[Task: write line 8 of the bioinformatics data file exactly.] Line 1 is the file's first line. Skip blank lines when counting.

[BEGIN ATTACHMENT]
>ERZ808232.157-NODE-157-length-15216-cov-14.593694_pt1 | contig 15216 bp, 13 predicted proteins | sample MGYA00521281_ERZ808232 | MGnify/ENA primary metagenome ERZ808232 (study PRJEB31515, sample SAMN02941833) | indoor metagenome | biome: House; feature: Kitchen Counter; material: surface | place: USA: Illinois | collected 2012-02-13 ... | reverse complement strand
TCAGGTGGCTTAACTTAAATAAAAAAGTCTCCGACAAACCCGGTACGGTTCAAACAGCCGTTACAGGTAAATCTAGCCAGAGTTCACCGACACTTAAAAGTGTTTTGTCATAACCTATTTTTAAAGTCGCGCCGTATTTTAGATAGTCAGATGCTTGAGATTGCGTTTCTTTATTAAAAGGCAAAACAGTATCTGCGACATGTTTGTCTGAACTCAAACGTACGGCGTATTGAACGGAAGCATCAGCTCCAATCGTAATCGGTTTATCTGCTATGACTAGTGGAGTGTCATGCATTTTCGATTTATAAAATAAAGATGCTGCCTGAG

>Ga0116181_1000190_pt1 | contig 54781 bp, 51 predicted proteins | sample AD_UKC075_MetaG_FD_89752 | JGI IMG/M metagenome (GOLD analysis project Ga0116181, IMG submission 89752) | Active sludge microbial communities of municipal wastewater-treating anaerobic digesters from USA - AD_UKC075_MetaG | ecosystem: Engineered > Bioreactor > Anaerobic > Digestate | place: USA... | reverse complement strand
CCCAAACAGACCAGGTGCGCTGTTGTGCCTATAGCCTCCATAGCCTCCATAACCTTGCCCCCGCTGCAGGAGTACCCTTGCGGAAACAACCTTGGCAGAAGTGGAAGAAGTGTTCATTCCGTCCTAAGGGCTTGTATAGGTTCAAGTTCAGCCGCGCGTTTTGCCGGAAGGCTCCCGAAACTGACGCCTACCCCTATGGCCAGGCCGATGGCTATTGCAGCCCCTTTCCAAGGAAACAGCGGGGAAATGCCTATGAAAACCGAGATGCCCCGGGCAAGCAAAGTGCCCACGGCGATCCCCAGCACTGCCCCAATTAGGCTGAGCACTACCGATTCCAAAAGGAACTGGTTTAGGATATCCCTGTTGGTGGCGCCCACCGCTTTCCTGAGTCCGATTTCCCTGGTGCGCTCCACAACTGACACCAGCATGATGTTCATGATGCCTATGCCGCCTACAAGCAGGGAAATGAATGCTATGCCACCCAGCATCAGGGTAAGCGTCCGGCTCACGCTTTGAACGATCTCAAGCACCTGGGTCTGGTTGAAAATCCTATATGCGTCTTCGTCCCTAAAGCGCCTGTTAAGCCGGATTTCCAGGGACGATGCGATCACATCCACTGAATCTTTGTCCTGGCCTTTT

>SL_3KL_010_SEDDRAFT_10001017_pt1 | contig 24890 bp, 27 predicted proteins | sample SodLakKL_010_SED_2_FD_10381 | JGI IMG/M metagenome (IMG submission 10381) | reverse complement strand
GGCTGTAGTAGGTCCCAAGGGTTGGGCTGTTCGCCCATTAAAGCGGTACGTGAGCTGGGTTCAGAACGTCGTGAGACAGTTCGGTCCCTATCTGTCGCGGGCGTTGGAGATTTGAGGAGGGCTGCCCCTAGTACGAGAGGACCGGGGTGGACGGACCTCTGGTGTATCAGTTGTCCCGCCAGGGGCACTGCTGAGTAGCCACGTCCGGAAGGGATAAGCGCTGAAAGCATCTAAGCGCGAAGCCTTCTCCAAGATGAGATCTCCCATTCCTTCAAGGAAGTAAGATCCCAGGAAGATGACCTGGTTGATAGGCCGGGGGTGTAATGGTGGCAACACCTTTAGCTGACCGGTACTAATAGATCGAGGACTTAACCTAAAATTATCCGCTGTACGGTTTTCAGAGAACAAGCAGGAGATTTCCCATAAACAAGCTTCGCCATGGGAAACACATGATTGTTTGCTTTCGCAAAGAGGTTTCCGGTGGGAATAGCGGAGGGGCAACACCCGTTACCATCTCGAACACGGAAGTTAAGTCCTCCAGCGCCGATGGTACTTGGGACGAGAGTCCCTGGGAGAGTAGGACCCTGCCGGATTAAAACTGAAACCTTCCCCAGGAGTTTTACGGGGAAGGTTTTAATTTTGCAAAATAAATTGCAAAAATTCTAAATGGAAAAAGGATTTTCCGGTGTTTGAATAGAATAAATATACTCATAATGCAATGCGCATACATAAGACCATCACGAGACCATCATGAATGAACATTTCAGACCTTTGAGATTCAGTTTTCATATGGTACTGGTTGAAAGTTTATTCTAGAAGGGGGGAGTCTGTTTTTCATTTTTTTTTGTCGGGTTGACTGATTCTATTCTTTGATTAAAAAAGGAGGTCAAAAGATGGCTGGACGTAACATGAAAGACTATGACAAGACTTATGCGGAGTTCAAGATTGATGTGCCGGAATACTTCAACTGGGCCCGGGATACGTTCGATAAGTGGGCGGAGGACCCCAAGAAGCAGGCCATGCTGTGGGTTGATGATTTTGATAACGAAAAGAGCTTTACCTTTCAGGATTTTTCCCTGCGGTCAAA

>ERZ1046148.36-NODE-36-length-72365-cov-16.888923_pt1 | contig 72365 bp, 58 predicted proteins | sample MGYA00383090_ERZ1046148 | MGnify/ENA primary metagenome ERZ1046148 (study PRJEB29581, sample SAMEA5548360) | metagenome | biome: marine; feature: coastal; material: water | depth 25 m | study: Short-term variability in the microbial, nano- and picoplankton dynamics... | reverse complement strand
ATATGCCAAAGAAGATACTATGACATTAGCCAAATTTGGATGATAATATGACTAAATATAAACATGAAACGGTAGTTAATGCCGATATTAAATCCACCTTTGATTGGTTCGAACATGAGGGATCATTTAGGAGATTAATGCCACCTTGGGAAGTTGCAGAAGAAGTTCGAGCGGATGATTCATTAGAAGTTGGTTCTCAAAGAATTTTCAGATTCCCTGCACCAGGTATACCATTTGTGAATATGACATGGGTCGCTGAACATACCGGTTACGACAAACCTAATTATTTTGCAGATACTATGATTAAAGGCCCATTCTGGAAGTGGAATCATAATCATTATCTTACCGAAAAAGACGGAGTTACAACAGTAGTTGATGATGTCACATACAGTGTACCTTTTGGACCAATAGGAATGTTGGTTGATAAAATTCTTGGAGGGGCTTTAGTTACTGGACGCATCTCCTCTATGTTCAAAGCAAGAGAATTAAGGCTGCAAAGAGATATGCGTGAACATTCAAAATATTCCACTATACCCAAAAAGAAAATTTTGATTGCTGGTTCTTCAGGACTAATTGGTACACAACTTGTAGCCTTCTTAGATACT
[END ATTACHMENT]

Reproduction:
ATATGCCAAAGAAGATACTATGACATTAGCCAAATTTGGATGATAATATGACTAAATATAAACATGAAACGGTAGTTAATGCCGATATTAAATCCACCTTTGATTGGTTCGAACATGAGGGATCATTTAGGAGATTAATGCCACCTTGGGAAGTTGCAGAAGAAGTTCGAGCGGATGATTCATTAGAAGTTGGTTCTCAAAGAATTTTCAGATTCCCTGCACCAGGTATACCATTTGTGAATATGACATGGGTCGCTGAACATACCGGTTACGACAAACCTAATTATTTTGCAGATACTATGATTAAAGGCCCATTCTGGAAGTGGAATCATAATCATTATCTTACCGAAAAAGACGGAGTTACAACAGTAGTTGATGATGTCACATACAGTGTACCTTTTGGACCAATAGGAATGTTGGTTGATAAAATTCTTGGAGGGGCTTTAGTTACTGGACGCATCTCCTCTATGTTCAAAGCAAGAGAATTAAGGCTGCAAAGAGATATGCGTGAACATTCAAAATATTCCACTATACCCAAAAAGAAAATTTTGATTGCTGGTTCTTCAGGACTAATTGGTACACAACTTGTAGCCTTCTTAGATACT